The primary method by which astronomers hope to study exoplanet atmospheres is by detecting their absorption spectra as they transit their parent stars. However, another way would be to detect the signal of the atmospheric components in the atmosphere of a star that recently cannibalized a planet or other large body. White dwarfs offer an excellent class of stars on which to use this method since convection will pull heavy elements down more rapidly, leaving surfaces with near pristine hydrogen and helium photospheres. The presence of other elements would indicate recent accretion. This method has been used on several white dwarfs previously, but a new study reexamines data from a 2008 paper, adding their own data on the white dwarf GD61 to propose that the star isn’t just eating dust and small bodies, but a sizable one, likely containing water.
Data for the project were taken in 2009 using the SPITZER telescope. One of the first clues to the presence of a recent case of cannibalism was the presence of warm dust within the Roche limit of the star. This disc did not extend more than 26 stellar radii from the star, leading the team to suspect that this was not simply a large scale disc feeding the star with rocky materials, but an object that had fallen inwards to be tidally torn apart.
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To support this, the new team used the Keck I telescope on Mauna Kea with the HIRES spectograph to analyze the spectrum. The findings from this confirmed the previous study that, in order of decreasing abundance, the star contained helium, hydrogen, oxygen, silicon, and iron. Based on the amount of material present in the spectrum and estimated convection rates for such stars, the team concluded that, if the disc were created by a single body, it would have been an asteroid at least 100 km in diameter. So why should the team expect that it was a single body as opposed to many smaller ones?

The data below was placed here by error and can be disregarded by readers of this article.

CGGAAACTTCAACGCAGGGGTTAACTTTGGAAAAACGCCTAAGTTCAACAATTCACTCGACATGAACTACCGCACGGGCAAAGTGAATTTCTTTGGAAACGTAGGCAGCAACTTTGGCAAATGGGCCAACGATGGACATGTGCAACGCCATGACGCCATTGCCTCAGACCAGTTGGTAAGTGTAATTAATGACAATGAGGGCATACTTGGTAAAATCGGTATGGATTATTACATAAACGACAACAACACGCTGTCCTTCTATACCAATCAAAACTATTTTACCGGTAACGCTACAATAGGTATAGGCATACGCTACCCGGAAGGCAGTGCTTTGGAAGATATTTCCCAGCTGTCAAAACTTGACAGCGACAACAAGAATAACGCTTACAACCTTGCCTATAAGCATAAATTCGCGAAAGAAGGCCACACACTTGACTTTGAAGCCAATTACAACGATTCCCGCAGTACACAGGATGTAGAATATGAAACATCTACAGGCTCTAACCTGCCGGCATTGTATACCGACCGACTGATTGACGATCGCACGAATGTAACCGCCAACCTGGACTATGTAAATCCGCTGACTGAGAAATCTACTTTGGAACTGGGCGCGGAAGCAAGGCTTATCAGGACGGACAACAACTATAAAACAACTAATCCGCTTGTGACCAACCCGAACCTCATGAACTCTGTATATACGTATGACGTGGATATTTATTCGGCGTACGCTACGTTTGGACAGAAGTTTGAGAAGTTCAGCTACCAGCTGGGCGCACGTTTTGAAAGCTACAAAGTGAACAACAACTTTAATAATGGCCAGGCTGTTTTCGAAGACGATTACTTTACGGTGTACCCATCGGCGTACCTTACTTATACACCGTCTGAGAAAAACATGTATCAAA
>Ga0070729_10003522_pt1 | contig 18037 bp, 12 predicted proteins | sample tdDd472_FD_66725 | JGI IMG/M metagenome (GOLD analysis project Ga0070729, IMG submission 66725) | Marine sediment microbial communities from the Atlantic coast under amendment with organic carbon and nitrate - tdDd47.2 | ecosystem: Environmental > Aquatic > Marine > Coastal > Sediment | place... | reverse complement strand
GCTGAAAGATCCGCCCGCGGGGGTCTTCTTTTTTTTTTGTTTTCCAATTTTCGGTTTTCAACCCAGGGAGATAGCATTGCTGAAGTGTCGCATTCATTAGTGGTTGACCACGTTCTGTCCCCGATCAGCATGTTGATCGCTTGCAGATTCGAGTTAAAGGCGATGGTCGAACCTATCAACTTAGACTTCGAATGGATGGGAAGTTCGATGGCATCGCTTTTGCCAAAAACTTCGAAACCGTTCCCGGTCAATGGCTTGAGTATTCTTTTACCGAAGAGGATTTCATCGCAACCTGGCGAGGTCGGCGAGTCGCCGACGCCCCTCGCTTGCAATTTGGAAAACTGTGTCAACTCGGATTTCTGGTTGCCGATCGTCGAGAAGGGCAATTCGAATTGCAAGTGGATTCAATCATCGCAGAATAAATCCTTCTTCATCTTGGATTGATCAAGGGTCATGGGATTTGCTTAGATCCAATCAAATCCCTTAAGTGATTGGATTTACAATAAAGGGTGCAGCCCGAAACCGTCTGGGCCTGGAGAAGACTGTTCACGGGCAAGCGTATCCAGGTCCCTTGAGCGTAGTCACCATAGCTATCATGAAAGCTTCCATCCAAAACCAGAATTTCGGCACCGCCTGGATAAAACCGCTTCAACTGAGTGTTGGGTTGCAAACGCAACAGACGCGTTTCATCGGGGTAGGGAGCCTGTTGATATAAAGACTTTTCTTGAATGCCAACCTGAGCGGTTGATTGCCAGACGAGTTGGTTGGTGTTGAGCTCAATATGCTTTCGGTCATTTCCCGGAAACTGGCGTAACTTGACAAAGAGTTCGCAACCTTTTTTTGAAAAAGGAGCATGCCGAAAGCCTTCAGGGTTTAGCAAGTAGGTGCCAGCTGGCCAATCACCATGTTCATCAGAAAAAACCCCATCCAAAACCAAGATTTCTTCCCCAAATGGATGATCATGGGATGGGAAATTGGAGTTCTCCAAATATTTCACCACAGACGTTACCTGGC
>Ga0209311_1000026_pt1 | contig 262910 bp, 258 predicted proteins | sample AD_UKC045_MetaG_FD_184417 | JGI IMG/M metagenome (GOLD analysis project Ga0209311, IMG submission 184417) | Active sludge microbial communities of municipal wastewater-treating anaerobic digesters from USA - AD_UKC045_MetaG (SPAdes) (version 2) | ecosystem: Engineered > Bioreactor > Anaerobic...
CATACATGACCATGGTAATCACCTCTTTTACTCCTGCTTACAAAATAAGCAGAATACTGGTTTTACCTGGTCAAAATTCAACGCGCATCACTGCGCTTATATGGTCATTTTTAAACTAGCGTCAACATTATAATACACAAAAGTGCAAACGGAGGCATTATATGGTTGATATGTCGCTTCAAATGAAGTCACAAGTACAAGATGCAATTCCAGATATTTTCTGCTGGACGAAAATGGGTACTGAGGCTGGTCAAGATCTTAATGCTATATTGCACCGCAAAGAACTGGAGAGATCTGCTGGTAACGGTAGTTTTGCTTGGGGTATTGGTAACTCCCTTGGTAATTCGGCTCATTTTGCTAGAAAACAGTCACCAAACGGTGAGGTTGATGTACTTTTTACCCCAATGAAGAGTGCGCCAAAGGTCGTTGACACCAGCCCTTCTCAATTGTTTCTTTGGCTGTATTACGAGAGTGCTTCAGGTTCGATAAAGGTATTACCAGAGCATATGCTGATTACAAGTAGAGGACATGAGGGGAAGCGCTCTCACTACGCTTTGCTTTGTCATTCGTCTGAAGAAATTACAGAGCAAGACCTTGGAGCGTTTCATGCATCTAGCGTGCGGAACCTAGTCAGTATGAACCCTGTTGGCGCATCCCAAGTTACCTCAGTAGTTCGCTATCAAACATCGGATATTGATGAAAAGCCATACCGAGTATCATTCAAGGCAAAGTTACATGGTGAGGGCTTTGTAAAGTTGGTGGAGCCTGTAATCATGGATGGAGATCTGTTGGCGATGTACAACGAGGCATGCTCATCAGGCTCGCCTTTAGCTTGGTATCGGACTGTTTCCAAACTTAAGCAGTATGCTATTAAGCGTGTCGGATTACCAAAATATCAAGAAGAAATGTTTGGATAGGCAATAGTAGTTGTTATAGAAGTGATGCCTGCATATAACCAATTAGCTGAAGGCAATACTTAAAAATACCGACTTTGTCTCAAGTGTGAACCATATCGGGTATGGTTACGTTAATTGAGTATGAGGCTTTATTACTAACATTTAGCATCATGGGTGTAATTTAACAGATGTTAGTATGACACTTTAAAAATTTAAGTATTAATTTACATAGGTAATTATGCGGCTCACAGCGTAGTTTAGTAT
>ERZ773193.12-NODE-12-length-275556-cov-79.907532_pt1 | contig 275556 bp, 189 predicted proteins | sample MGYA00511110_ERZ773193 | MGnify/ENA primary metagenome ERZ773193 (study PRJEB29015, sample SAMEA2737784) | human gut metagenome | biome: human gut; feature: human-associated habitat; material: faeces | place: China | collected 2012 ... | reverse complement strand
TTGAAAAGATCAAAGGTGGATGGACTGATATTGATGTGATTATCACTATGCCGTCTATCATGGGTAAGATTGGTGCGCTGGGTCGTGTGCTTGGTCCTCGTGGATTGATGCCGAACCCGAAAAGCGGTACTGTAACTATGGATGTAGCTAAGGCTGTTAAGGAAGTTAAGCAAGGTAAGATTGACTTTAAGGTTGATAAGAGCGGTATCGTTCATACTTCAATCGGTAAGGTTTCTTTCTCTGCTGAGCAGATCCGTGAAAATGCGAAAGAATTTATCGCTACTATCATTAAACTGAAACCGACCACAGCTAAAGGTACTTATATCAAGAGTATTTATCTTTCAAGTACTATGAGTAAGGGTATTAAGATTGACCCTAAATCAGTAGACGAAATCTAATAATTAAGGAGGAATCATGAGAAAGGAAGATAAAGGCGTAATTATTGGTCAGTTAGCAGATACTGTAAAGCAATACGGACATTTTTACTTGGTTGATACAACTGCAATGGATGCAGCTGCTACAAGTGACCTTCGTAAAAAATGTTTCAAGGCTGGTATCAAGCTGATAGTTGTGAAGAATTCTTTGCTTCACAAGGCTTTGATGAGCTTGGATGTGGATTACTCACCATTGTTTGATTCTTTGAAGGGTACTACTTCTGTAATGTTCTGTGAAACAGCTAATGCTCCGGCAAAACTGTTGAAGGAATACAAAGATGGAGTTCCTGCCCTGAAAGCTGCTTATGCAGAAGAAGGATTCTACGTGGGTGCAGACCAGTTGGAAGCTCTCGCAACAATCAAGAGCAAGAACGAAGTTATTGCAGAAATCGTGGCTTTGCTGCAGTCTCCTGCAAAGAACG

The key lies in the relative amount of detected elements. For GD61, oxygen was the most abundant element not typically present in white dwarf atmospheres. In fact, its presence far outweighed the other elements such that, even if all of it had been previously bound to the silicon, iron, carbon, and other trace elements, there would still be an inexplicable excess. This oxygen would necessarily have been combined into some molecule or have dissipated during the red giant phase. The only way the team could account for its presence would be to have it wrapped up in water (H2O) which, after disassociation, would allow the hydrogen to blend in the the expected hydrogen already present. Since water readily sublimates without sufficient pressures, the team notes that a large number of small bodies would be unable to bury the water deep enough to keep it from escaping previously, that the best explanation would be a large body which could shield water inside it during the previous red giant phase.
The evidence of water rich asteroids speaks to the formation of our own solar system because it provides a delivery mechanism for water to our planet beyond direct accretion. Water rich asteroids and comets would likely have supplemented our supply. Indeed, Ceres, the largest known asteroid in our solar system, is suspected to harbor as much as 25% of its mass in water.